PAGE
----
Range

Range

Why Generalists Triumph in a Specialized World

David Epstein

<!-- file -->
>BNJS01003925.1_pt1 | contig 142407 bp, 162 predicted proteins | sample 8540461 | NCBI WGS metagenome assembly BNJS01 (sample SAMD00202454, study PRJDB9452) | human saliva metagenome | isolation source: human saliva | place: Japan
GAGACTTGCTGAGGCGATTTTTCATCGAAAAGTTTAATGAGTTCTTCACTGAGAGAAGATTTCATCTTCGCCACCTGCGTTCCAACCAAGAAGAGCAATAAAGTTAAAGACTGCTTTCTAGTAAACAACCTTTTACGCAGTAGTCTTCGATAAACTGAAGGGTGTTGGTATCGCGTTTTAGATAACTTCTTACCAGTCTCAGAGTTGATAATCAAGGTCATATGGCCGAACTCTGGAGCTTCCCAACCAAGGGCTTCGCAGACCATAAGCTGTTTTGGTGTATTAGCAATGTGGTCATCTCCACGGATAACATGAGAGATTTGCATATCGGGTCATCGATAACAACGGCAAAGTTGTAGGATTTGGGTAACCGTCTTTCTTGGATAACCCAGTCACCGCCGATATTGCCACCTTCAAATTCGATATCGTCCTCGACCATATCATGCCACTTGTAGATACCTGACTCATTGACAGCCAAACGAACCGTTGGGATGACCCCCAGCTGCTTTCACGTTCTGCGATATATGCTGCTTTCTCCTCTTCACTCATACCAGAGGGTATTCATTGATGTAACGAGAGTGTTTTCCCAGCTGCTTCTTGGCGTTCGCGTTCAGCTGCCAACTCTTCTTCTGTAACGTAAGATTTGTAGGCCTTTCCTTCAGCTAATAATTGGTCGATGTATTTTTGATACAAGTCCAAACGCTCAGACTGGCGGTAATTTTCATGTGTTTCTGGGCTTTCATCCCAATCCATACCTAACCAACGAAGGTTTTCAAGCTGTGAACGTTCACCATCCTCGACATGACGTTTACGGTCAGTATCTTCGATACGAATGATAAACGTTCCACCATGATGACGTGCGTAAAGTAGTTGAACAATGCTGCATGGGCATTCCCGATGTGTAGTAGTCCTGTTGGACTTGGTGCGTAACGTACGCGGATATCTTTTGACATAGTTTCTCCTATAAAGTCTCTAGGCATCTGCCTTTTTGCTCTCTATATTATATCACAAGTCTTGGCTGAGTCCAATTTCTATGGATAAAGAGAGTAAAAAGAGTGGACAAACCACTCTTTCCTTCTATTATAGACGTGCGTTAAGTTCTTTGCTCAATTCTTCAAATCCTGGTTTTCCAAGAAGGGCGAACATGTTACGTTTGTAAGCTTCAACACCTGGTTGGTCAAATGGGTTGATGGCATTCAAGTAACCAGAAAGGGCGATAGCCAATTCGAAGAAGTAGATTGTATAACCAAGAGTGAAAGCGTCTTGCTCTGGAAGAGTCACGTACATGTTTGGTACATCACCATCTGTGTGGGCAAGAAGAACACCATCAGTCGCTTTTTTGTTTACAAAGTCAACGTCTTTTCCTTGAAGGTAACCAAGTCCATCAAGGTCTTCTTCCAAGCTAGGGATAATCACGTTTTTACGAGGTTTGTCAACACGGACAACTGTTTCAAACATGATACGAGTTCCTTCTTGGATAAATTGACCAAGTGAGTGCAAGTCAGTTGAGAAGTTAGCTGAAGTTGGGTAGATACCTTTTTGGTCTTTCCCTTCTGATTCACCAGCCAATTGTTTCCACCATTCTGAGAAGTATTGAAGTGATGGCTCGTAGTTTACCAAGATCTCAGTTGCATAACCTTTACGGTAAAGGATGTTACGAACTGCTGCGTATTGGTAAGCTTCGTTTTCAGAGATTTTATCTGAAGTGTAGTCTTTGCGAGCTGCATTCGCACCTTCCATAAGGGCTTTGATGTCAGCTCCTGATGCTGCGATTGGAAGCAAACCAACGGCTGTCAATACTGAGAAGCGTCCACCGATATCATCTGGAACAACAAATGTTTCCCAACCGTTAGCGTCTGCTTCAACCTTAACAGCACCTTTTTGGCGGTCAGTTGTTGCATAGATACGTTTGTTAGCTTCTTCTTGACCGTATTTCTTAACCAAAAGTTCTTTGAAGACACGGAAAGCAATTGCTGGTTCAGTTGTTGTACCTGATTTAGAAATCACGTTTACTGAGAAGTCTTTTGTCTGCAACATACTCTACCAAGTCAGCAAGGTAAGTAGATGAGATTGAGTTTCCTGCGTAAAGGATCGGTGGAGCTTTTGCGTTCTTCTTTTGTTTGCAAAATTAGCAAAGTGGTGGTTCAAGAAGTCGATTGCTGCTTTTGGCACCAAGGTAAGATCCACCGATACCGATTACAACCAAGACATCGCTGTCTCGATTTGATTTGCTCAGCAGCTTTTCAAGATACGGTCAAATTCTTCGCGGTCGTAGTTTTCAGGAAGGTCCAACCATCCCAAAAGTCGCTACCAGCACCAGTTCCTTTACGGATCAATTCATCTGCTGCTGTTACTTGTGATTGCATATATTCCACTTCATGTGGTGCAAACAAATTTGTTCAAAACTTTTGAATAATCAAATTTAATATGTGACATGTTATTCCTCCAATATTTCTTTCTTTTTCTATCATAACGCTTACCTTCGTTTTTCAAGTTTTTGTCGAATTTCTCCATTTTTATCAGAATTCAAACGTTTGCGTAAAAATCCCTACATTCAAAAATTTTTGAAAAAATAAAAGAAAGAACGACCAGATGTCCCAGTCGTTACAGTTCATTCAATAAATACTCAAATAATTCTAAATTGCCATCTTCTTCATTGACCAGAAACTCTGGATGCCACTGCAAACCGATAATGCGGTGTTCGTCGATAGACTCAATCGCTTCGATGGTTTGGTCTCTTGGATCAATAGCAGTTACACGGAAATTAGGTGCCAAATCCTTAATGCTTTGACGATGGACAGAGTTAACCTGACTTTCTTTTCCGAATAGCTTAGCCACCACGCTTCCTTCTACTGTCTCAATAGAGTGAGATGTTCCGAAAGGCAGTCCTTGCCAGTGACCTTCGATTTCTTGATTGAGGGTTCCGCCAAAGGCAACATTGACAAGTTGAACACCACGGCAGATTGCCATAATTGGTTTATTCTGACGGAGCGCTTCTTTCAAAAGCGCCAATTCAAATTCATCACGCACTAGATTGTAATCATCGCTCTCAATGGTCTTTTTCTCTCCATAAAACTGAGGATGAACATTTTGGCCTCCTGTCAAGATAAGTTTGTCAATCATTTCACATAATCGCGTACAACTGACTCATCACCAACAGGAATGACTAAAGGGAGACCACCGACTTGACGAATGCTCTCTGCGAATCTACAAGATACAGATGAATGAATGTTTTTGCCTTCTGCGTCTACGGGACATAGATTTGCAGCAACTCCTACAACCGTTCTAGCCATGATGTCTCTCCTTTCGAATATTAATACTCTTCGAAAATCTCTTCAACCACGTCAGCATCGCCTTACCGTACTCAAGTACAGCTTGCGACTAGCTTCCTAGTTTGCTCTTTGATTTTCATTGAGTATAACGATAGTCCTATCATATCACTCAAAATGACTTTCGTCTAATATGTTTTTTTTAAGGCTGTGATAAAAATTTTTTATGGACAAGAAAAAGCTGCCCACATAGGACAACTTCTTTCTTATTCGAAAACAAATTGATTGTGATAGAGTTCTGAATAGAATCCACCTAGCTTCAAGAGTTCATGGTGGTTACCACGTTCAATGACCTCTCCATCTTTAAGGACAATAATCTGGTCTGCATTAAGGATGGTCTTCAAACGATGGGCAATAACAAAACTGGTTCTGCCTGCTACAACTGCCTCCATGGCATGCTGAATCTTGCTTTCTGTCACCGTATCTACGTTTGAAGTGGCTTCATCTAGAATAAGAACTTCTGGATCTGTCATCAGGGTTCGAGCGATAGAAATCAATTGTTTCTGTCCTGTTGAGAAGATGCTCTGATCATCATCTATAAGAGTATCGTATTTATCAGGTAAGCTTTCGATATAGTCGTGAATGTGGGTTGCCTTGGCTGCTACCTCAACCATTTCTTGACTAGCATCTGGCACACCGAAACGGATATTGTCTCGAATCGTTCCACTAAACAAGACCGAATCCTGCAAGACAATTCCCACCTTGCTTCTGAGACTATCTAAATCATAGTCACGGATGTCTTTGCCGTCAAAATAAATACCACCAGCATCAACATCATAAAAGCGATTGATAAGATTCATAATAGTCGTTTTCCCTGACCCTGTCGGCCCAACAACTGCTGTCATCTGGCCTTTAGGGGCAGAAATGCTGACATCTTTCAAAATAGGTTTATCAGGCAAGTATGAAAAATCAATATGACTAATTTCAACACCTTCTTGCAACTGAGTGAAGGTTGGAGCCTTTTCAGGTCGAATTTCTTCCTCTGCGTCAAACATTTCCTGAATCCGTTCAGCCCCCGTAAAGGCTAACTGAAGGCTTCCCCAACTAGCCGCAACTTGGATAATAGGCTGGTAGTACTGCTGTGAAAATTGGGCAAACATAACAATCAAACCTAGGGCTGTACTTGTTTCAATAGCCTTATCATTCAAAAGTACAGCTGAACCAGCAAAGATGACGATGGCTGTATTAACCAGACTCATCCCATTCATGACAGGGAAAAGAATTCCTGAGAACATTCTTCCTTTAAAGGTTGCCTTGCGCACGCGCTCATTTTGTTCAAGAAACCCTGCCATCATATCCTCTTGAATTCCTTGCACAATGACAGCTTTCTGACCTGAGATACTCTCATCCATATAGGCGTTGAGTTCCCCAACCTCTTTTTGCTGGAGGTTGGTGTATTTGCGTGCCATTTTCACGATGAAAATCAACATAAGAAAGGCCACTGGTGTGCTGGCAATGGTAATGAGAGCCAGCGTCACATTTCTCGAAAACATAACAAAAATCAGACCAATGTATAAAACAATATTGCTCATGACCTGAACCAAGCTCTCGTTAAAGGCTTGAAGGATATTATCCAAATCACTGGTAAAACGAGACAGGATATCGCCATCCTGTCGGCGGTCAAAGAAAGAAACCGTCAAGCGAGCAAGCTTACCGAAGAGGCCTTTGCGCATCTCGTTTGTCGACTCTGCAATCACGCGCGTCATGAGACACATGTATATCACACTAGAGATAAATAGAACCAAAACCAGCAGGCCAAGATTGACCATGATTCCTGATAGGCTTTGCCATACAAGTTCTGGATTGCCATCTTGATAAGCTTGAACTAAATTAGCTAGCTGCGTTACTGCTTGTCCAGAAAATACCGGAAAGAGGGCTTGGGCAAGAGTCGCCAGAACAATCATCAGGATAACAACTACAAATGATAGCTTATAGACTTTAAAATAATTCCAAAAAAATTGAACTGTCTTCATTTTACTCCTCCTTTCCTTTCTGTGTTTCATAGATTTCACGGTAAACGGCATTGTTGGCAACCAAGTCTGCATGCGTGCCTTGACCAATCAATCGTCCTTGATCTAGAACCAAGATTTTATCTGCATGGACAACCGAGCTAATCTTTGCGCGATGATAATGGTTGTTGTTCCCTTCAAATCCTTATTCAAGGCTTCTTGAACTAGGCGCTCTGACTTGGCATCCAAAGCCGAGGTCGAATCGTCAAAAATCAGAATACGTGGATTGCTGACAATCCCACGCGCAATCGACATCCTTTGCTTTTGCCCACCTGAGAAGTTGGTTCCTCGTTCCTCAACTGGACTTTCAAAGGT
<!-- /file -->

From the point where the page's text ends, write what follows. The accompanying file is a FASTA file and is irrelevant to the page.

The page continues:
University of Utah professor Abbie Griffin has made it her work to study modern Thomas Edisons—“ serial innovators,” she and two colleagues termed them. Their findings about who these people are should sound familiar by now: “high tolerance for ambiguity”; “systems thinkers”; “additional technical knowledge from peripheral domains”; “repurposing what is already available”; “adept at using analogous domains for finding inputs to the invention process”; “ability to connect disparate pieces of information in new ways”; “synthesizing information from many different sources”; “they appear to flit among ideas”; “broad range of interests”; “they read more (and more broadly) than other technologists and have a wider range of outside interests”; “need to learn significantly across multiple domains”; “Serial innovators also need to communicate with various individuals with technical expertise outside of their own domain.”

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